Category Archives: Technology Integration

Oh, The Questions???

                                                         One of my latest hyperdocs focusing the use of Night.

I began implementing the use of hyperdocs as a way of utilizing our one-to-one computer initiative in a better way. For the most part I have been pleased with the progress my students have made in problem solving, communicating, and working independently but with these successes have come many questions.

  1. This is an ELA class; are the students reading enough?
  2. Despite the fact that I spend a large amount of time creating these resources, am I being left out of the instructional quotient too much?
  3. How can I achieve a balance of the use of hyperdocs and face-to-face explicit instruction?
  4. What about those students who just refuse to do the activities?

Well, here is where my thinking is today (note: It can change!). I have included multiple texts in a variety of genres in the hyperdocs. I have given tools to them that allow the text to be read aloud if necessary. I have created hyperdocs that work with online texts as well as the novels and books we use in class.

I have had students who complain that they don’t understand but I have included screencasts of me explaining material and strategies. I have pulled out small groups to go over areas of concern. I have moved students beside of me so I can quickly guide them to the next step.

The balance question is one that I really struggle with. I have been allowing the subject matter to dictate whether the students would be better served by a hyperdoc or face-to-face explicit instruction.

This has been an unusual year in that I have a high number of students who refuse to do classwork. For the most part I am allowing students to make poor choices. I have contacted and worked with each of their parents but when the parents themselves accept the regular “Fs” and do nothing to encourage students to complete the work, then I am not sure I have any way to counter this with a positive outcome.

I plan to continue to use hyperdocs as I  believe they are great way to implement problem solving and communication as well as creativity. BUT I will also continue to reflect and work to find ways to make instruction more effective.

One of my latest efforts. Elie in Auschwitz-26a7e1h

An “Ah Moment” With Self-Paced Learning!

When I began using hyperdocs as the source of implementing self-paced learning, my thought process was to have activities that equaled a 100 points for a practice grade and the final product to be a 100 point assessment grade. Our school system has a 70% Assessment/30% Practice split weighting of grades and it is expected that we record at least two a week.

I post the hyperdoc at Google Classroom as an assignment and in the private comment section list each of the activities and what the student earned. If they have not completed the task, a “0” was posted. See example below.

The problem with this system is keeping up with four classes of students and who has submitted what. The grade was recorded as a total of 100 and the students (nor I) at first glance could tell how the grade was generated. This particular group of students has a problem with turning work in on time and so four weeks after the due date, I have children wondering what they need to do to raise their grade and I have to exert some effort to respond to the question.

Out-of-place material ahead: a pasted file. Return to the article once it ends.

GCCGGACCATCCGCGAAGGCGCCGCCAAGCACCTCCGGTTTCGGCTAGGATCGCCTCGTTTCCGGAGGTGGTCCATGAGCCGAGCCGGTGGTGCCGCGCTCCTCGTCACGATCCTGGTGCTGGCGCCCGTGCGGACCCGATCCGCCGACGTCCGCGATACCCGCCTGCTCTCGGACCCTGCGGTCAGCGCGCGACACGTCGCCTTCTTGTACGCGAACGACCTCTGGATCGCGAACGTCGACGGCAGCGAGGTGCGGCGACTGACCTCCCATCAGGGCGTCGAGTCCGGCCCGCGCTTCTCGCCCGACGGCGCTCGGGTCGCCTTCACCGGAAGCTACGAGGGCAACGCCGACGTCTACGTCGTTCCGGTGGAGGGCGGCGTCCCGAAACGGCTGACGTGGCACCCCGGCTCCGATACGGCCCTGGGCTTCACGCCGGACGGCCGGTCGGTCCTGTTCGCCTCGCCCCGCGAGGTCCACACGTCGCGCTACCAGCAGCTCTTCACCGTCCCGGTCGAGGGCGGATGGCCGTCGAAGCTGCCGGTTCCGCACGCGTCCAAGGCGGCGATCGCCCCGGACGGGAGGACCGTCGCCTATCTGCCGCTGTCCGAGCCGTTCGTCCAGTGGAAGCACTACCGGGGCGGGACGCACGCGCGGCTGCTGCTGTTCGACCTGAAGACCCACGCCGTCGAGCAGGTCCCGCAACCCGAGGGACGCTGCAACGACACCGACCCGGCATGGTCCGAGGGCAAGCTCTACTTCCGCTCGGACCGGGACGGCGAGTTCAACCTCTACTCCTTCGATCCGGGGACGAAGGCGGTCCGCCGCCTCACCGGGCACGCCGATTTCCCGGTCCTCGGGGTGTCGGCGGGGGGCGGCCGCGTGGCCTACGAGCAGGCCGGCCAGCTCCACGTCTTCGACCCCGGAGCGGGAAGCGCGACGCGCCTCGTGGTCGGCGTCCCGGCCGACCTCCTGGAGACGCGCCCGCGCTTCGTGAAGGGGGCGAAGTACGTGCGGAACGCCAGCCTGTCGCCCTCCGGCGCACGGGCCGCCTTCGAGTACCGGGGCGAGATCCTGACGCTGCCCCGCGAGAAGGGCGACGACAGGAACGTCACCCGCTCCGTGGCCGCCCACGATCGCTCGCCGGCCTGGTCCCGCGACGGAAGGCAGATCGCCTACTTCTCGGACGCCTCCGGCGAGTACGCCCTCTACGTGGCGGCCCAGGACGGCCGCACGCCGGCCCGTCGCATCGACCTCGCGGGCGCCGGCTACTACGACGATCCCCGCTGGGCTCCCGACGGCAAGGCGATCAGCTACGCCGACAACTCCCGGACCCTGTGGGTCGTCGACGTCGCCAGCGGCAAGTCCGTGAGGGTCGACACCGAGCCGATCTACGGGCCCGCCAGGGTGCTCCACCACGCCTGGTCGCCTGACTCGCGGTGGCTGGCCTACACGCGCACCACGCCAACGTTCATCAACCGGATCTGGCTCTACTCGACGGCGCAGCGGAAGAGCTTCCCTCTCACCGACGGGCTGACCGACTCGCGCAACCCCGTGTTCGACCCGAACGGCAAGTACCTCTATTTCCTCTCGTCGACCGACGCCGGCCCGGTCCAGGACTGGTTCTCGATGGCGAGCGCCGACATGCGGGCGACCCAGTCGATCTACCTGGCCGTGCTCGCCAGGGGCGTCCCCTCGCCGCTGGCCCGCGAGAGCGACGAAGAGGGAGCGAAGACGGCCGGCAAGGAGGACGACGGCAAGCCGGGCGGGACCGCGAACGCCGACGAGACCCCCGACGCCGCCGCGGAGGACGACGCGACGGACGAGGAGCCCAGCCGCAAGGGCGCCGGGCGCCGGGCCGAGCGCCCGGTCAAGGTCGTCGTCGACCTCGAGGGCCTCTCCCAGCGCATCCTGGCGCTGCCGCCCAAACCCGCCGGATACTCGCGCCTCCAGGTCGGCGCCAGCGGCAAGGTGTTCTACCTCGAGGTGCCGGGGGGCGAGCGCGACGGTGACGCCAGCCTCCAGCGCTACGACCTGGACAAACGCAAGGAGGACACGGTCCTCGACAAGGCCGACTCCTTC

It suddenly hit me this semester that I should stop thinking in terms of 100 and assess each part individually. So now using the above scenario, the Engage activity is worth 10 practice points, Explore 15 practice points and so forth. Each task is a separate grade. I did this at first to help me and quickly noticed that students were much more aware of what they had done and how well they were doing it. In fact at present I have quite a few students with A’s and B’s, a situation very new to them. One of my learners surprised me this past week. He saw during the school day his grade and feedback for a particular task. During clean up at the end of the day he appeared and asked if he could redo the assignment and of course I said yes. He did and earned full credit. Despite parent teacher conferences and meeting with admin, this student has never felt this accountable for his work. It has been gratifying to see these at risk students suddenly taking responsibility for their learning. It is amazing how sometimes the little things create a big outcome.

Self-paced Learning: Part Two

Hyperdocs are a great way to implement self-paced learning but using the same thing repeatedly become boring. Here are two different ways to integrate a self-paced learning cycle.

  1. Deck.Toys: This website allows you to create a path of interactive activities. Similar to hyperdocs, each step is plotted on a grid rather than a linear flow chart, which allows for differentiation. One aspect I like is that you may put a lock on the activity. This allows students to answer a clue question to unlock the task. I use the feature to make sure students have really completed the previous activity. The site comes with ways to embed formative questions with the tasks. I found that it was fairly intuitive. Deck.Toys is free allowing the teacher two classrooms up to 35 students with three decks. The PRO version is about $8.00 a month coming with unlimited classrooms and decks. Students can log in with Google so the class links can be posted at Google Classroom. Here is a sample of one of my decks. A video that shares even more!